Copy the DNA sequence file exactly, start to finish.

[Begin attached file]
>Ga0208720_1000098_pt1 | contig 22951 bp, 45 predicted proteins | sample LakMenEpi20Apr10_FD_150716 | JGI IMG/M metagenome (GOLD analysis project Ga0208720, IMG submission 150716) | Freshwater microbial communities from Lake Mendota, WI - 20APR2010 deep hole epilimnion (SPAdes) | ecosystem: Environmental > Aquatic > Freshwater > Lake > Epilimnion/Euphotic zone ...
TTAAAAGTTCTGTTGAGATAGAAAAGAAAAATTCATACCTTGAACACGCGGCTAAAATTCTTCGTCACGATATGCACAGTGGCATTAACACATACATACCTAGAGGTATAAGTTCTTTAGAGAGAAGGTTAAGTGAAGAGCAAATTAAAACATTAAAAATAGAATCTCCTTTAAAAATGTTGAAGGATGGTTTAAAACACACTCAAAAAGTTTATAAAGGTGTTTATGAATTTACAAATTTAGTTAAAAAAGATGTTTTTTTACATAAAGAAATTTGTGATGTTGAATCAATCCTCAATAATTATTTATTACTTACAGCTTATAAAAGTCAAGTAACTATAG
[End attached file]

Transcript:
>Ga0208720_1000098_pt1 | contig 22951 bp, 45 predicted proteins | sample LakMenEpi20Apr10_FD_150716 | JGI IMG/M metagenome (GOLD analysis project Ga0208720, IMG submission 150716) | Freshwater microbial communities from Lake Mendota, WI - 20APR2010 deep hole epilimnion (SPAdes) | ecosystem: Environmental > Aquatic > Freshwater > Lake > Epilimnion/Euphotic zone ...
TTAAAAGTTCTGTTGAGATAGAAAAGAAAAATTCATACCTTGAACACGCGGCTAAAATTCTTCGTCACGATATGCACAGTGGCATTAACACATACATACCTAGAGGTATAAGTTCTTTAGAGAGAAGGTTAAGTGAAGAGCAAATTAAAACATTAAAAATAGAATCTCCTTTAAAAATGTTGAAGGATGGTTTAAAACACACTCAAAAAGTTTATAAAGGTGTTTATGAATTTACAAATTTAGTTAAAAAAGATGTTTTTTTACATAAAGAAATTTGTGATGTTGAATCAATCCTCAATAATTATTTATTACTTACAGCTTATAAAAGTCAAGTAACTATAG